After opponents of recent changes at Connect Transit rallied below Uptown Station Monday night, Township Supervisor Sarah Grammer and Normal Mayor Chris Koos said their call and response has fallen silent.
A crowd of about 50 children and adults gathered on the plaza before Monday’s town council meeting. Several speakers, including Grammer, spoke against the Connect Transit board’s vote to increase fares and eliminate the Olive bus route. The group Citizens to Ensure Fair Transit organized the event, and invited Grammer to attend.
Grammer accused Connect Transit last month of deliberately withholding public feedback about proposed rate hikes and route changes by not sharing it with the agency’s board. She also called for Bloomington and Normal’s mayors to recall the entire Connect Transit board, and hold another round of public hearings before a repeat vote.
Grammer maintained her position Monday, saying a board with greater rider representation would make sure to take public feedback into account before making major decisions like increasing fares or eliminating routes.
“What the riders and many of the drivers (of Connect Transit) seem to be asking for is a board that’s more representative of transit,” she said. “Why can't we have a person with disabilities on the transit board to speak to those issues? Why can’t we have parents who have depended on the system to grocery shop, get their kids to medical appointments?”
Connect Transit General Manager Isaac Thorne estimated last month the agency would need another $100,000 to stave off rate hikes.
Grammer said she spoke to Thorne ahead of the board’s last hearing about delaying the proposed changes, in order to approach the township board about providing grant funds to the organization. She said she hasn’t explored the option further since Connect Transit approved the changes.
She also hasn’t spoken to anyone at the Town of Normal on the issue. Grammer said she’s been busy with the township’s annual meeting last week and board meeting with budget hearing this week.
“So I’ve been really wrapped up in Normal Township business the past week and a half, and I have not heard anything further from the town,” she said.
But Normal Mayor Chris Koos said he’s been waiting to hear from Grammer.
“I have had no contact with Sarah Grammer on (Connect Transit matters),” he said. “In my letter, I said this is a community problem that we need to deal with as a community, and it would require dialogue, and it was my hope that maybe she would contact me or the council.”
Koos again said he would not recall Connect Transit board members.
“We appoint people to the Connect Transit board based on their interest in it,” he said. “They may be stakeholders, they may be subject matter experts. I don’t feel like I want to be in a position where I appoint people to do work and then second-guess the work they do.”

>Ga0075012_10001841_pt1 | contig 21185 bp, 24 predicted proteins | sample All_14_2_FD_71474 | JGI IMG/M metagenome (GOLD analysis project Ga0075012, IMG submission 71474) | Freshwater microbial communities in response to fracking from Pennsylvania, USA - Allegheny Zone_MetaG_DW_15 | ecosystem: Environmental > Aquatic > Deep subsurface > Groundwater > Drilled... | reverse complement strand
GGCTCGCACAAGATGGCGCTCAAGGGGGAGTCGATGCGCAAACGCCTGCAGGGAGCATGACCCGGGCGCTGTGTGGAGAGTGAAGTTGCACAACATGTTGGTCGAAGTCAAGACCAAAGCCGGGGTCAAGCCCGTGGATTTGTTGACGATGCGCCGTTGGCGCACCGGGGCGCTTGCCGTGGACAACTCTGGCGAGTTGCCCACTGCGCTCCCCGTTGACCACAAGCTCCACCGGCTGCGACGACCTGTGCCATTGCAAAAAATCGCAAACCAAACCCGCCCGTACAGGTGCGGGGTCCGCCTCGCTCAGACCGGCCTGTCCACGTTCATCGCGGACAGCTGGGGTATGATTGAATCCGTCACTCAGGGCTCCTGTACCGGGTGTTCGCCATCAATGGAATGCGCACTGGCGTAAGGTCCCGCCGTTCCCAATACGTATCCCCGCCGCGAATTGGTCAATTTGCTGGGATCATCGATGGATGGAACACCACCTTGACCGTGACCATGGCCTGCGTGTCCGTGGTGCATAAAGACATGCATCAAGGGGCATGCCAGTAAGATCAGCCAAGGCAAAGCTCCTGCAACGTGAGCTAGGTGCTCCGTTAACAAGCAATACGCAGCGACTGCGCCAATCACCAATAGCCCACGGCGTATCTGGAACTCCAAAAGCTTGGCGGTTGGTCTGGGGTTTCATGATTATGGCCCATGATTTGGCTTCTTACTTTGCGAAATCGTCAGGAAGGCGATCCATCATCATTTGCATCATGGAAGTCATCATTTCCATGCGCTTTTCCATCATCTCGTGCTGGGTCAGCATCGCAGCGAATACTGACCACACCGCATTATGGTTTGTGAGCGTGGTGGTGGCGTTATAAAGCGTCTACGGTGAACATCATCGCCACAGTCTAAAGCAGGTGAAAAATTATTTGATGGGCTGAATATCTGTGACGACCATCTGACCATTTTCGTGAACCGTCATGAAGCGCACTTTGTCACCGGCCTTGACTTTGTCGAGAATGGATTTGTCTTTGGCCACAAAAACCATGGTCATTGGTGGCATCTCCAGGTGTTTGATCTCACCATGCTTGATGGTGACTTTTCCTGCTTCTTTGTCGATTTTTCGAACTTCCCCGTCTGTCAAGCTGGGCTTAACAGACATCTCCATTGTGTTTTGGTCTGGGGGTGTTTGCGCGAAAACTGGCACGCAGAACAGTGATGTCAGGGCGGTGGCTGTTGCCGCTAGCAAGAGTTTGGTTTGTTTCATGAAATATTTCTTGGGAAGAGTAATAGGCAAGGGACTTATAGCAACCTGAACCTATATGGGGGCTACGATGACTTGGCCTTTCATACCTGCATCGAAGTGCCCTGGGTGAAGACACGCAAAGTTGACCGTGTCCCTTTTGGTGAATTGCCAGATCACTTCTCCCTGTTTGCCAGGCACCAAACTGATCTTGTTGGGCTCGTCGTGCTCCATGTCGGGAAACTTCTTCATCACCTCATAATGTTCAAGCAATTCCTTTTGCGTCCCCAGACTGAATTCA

Koos said board commissioners acknowledge there is more work to be done, especially to address the concerns of Connect Mobility riders about the service’s new fee structure.
Thorne said Connect Transit needs to cut costs to offset rising wages and inflation.
Asked whether the town would explore spending additional dollars to fund Connect Transit services, Koos said, “It’s something I think we can look at certainly, but municipal budgets all over the country are very thin and very tight, and there are a lot of tough decisions to make.”
“A lot of people look at local governments to print money to solve problems, and we just don’t have that ability,” he added. Koos previously said the town has increased its funding for the agency since 2009, including $878,000 in the current budget year.
He said there are other ways to work within the agency’s tight budget. One option would be for Connect Transit to collect taxes as a public transit district, but Koos said he doesn’t feel there’s “any stomach for that in the Bloomington-Normal community.”
Meanwhile public opposition to last month’s Connect Transit board vote continues.
Cara McMorris, a pastor at Hope Church in Bloomington, said she attended Monday’s rally to represent Connect Mobility riders.
“I’m here today because many of them can’t be here,” she said. “They can’t just show up when they want to to something. They have to get the bus 24 hours in advance.”
McMorris described one of the church’s members, who is wheelchair-bound because of multiple sclerosis.
“His lifeline is the bus,” she said. “I don’t need this to be one more thing for us to be fighting for.”
Jen Morsch said because she is blind, she primarily relies on Connect Mobility to get around. She said by eliminating the Connect Mobility 30-day unlimited pass in favor of a value card, Connect Transit will force riders who use the service frequently to pay more for fewer rides.
“Somebody who’s just going to work would use up a 40-ride pass, which is going to be $85, within a few weeks,” she said. “That’s not to mention anything else they need to do.”
Rally organizers said the group Citizens to Ensure Fair Transit is planning another event next week.
Editor's note: Connect Transit board chair Mike McCurdy is GLT's program director.
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